Dr. Mumcuoglu sent two of these pictures to Daniel Vainstub, a paleographer at Ben-Gurion University of the Negev in Israel. He was able to discern Canaanite letters. Dr. Hasel and Dr. Garfinkel then sent the actual comb to Dr. Vainstub for a more thorough analysis. All of the researchers were stunned that the writing had gone unnoticed for more than five years
“Everybody had this comb in their hand, and no one saw the inscription,” Dr. Mumcuoglu said.
Over the next few months, Dr. Vainstub compared the 17 letters in the inscription, each less than a tenth of an inch long, to other ancient writings. Because examples of Canaanite writing around the same time period are rare and fragmentary, and because many of the engravings on the comb were faint, the work was painstaking. But the writing of the inscription on a ivory comb seemed to point to a single translation. Dr. Vainstub said that, after he made out the word “lice,” he knew he had figured it out.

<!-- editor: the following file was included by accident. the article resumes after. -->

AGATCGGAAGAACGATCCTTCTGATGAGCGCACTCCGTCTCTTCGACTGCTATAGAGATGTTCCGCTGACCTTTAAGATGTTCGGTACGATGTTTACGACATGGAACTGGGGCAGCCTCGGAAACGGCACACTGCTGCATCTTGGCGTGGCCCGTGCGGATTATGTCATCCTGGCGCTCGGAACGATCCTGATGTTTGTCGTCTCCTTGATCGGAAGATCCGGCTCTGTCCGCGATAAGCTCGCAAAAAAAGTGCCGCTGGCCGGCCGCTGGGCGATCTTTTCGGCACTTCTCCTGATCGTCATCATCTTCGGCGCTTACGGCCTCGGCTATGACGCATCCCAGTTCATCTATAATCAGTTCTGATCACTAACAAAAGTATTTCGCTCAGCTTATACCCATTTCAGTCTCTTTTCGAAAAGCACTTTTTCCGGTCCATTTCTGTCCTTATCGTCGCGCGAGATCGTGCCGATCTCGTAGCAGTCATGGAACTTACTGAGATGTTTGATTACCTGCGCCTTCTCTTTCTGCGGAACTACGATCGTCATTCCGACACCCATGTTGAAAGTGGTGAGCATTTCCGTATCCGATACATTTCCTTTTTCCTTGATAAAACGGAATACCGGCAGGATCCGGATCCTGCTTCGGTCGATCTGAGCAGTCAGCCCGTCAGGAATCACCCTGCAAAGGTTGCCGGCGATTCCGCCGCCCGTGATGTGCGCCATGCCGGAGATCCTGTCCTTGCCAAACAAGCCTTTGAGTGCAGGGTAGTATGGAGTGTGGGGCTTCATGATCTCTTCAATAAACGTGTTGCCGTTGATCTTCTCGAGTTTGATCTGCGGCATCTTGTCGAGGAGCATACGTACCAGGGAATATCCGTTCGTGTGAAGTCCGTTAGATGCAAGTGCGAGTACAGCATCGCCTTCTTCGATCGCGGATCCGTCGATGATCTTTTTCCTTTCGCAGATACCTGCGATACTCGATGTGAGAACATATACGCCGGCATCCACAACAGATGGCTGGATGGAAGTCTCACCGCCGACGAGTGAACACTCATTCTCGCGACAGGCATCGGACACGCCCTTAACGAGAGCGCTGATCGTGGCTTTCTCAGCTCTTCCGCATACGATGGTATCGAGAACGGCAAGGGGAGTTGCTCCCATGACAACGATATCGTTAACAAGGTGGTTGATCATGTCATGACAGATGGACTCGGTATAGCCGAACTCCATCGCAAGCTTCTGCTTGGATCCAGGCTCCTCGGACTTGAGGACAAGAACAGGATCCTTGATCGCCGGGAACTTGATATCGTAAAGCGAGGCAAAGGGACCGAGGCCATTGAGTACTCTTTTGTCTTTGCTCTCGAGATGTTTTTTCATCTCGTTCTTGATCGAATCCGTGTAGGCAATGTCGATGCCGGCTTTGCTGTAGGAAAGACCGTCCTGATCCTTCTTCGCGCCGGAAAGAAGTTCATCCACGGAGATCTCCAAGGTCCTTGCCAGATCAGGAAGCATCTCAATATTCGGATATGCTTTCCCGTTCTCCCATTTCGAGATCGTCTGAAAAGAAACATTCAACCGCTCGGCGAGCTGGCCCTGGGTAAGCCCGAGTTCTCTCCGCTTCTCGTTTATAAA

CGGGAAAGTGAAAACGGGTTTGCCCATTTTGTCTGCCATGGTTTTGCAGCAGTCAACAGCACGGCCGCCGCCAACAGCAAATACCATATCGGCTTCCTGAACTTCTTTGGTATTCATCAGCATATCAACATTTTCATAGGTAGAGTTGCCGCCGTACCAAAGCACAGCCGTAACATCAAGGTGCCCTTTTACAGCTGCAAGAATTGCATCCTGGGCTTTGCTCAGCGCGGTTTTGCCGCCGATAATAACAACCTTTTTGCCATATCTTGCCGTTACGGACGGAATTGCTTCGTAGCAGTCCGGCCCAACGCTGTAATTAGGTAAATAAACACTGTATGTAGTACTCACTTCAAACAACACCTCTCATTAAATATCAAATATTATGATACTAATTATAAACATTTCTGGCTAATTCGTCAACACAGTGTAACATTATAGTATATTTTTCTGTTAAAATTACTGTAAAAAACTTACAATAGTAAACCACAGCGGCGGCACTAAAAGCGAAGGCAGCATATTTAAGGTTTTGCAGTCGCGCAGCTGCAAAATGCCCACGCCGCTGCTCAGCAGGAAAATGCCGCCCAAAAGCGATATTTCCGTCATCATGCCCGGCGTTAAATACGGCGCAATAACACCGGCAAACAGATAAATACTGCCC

“This is brilliant and judicious and careful scholarship,” said Dr. Rollston, who was not involved in the study.
While the discovery and deciphering of the inscription amounts to a significant archaeological advance in the study of the alphabet, none of the researchers claim that this finding blows open the doors to the field. In fact, there are many new questions to ask: There were no elephants in Canaan, so where was the ivory comb inscribed? Who inscribed it? What purpose did the inscription serve?
Dr. Garfinkel said that finding the comb with a plea against lice was like “finding a plate that says, ‘Put food on this plate.’” It’s simple, functional and reflective, in some ways, of our nature.
“It’s something very human,” he said. “What were you expecting? A love song? A recipe to make pizza?”